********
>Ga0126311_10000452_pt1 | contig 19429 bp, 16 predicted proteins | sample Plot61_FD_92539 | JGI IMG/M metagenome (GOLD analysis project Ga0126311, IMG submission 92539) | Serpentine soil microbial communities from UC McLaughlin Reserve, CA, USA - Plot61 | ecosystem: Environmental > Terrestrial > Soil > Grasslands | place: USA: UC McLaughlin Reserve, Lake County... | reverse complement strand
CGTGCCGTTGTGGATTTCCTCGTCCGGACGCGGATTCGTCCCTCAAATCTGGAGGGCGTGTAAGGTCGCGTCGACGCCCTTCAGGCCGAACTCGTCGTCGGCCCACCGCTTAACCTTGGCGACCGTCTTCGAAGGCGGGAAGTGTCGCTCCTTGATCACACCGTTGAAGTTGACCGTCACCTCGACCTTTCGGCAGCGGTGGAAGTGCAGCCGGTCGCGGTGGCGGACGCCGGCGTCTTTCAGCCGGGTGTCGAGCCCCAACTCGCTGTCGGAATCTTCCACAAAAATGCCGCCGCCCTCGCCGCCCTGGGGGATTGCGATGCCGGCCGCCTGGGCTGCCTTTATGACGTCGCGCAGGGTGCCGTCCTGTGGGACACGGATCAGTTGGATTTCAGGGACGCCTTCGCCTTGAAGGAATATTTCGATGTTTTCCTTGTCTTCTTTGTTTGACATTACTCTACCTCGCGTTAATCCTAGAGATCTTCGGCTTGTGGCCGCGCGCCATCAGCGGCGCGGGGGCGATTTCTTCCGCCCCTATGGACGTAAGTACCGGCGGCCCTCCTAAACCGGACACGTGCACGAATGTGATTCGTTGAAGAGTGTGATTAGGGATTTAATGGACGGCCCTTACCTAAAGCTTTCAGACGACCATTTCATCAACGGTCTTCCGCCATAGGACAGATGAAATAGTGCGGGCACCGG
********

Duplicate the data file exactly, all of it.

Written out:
>Ga0126311_10000452_pt1 | contig 19429 bp, 16 predicted proteins | sample Plot61_FD_92539 | JGI IMG/M metagenome (GOLD analysis project Ga0126311, IMG submission 92539) | Serpentine soil microbial communities from UC McLaughlin Reserve, CA, USA - Plot61 | ecosystem: Environmental > Terrestrial > Soil > Grasslands | place: USA: UC McLaughlin Reserve, Lake County... | reverse complement strand
CGTGCCGTTGTGGATTTCCTCGTCCGGACGCGGATTCGTCCCTCAAATCTGGAGGGCGTGTAAGGTCGCGTCGACGCCCTTCAGGCCGAACTCGTCGTCGGCCCACCGCTTAACCTTGGCGACCGTCTTCGAAGGCGGGAAGTGTCGCTCCTTGATCACACCGTTGAAGTTGACCGTCACCTCGACCTTTCGGCAGCGGTGGAAGTGCAGCCGGTCGCGGTGGCGGACGCCGGCGTCTTTCAGCCGGGTGTCGAGCCCCAACTCGCTGTCGGAATCTTCCACAAAAATGCCGCCGCCCTCGCCGCCCTGGGGGATTGCGATGCCGGCCGCCTGGGCTGCCTTTATGACGTCGCGCAGGGTGCCGTCCTGTGGGACACGGATCAGTTGGATTTCAGGGACGCCTTCGCCTTGAAGGAATATTTCGATGTTTTCCTTGTCTTCTTTGTTTGACATTACTCTACCTCGCGTTAATCCTAGAGATCTTCGGCTTGTGGCCGCGCGCCATCAGCGGCGCGGGGGCGATTTCTTCCGCCCCTATGGACGTAAGTACCGGCGGCCCTCCTAAACCGGACACGTGCACGAATGTGATTCGTTGAAGAGTGTGATTAGGGATTTAATGGACGGCCCTTACCTAAAGCTTTCAGACGACCATTTCATCAACGGTCTTCCGCCATAGGACAGATGAAATAGTGCGGGCACCGG